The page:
And what gratitude have we received in return? None. Just ask Bozhidar Dimitrov!


The Bulgarians are a very old people, but Bulgaria is a very young state. It's simple to do the maths. If we assume that our direct ancestors were Asparuh's proto-Bulgarians and the seven Slavic tribes that settled in Byzantine lands a century or two before 681, it would mean that we've been a nation for slightly longer than 1,300 years. After Asparuh's dynasty collapsed, the next 167 years passed under the boot (or rather, the sandal) of the Byzantines until the brothers Asenevtsi rebelled in Tarnovo. From 1185 to 1396 the Second Bulgarian State managed to become a leader in the region. After that, however, five long dull centuries followed in which the Bulgarians were for the most part subjects of the Ottoman sultan. No matter how you count it, the modern Bulgarian state has existed for a mere 130 years, interrupted by two or three wars and 45 years of Communism. Even the United States – OK, and Italy – have longer traditions of statehood than we do.


On the one hand, our understanding of loyalty is very extreme. When Gyuro Mihaylov was on sentry duty one night in 1880, a fire broke out. Instead of grabbing the flag and running, he stayed at his post and burned to death along with it. Even now Russophiles continue to argue that Russia fought the sultan in 1878–79 – and for the whole century before that – with the single lofty goal of liberating Bulgaria. Maybe that explains why the war's second front was to the south of the Caucasus. The Russians only gave up Beyazıd and Kars after the 1918 Brest-Litovsk Peace Treaty.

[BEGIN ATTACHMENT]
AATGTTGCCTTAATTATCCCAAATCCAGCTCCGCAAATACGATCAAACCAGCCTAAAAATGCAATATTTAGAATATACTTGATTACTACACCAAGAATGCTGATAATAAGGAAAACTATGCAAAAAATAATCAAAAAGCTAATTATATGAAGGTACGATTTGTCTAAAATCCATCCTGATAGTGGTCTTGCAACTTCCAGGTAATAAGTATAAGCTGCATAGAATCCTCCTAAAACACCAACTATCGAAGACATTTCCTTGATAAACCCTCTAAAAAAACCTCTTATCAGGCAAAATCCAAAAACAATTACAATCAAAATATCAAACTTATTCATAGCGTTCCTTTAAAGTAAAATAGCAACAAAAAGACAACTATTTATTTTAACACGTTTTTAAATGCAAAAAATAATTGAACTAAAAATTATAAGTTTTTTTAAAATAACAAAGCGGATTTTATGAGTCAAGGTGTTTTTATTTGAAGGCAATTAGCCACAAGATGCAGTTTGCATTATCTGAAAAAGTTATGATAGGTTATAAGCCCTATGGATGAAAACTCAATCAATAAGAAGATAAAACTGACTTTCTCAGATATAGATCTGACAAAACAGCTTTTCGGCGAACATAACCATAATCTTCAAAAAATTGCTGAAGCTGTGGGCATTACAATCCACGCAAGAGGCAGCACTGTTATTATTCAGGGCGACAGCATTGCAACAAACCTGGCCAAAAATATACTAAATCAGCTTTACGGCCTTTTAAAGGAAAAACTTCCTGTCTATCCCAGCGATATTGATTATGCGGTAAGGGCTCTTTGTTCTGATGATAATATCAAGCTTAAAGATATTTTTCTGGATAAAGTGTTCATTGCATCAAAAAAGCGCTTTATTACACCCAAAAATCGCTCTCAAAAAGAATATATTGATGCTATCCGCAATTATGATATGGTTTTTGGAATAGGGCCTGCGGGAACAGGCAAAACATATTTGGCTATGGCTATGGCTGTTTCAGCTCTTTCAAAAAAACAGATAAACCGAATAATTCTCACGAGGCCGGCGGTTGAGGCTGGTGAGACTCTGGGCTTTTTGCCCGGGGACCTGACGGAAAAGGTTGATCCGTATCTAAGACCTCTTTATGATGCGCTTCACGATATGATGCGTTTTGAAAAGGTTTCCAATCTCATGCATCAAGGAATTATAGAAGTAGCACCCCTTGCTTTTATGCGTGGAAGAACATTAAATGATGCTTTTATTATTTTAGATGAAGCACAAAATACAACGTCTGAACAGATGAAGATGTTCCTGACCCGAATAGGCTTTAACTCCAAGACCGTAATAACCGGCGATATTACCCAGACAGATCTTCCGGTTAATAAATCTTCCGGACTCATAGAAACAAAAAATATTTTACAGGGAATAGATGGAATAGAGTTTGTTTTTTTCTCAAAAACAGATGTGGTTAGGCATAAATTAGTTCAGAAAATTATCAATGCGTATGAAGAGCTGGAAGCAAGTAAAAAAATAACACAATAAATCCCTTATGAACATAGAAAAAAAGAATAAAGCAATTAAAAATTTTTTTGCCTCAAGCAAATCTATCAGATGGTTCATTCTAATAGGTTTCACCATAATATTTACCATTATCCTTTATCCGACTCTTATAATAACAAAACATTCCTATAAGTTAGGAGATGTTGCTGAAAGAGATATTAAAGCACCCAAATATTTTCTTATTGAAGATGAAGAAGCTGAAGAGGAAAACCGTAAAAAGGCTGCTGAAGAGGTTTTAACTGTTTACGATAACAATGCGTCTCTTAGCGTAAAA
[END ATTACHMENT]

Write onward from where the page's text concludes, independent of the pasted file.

On the other hand, however, for many of our fellow countrymen loyalty is a word they need to look up in the dictionary. A friend of mine had a warehouse in Varna. A big one. It needed a manager, so my friend hired a young man for the job. Three days later the manager quit – without bothering to inform anyone or even locking up. Days later, when my friend finally found him, the employee explained that he had quit in order to study. My friend fired him on disciplinary grounds. Four years later, they're still suing each other. The effectiveness of Bulgarian justice is a matter for other reports – EU reports.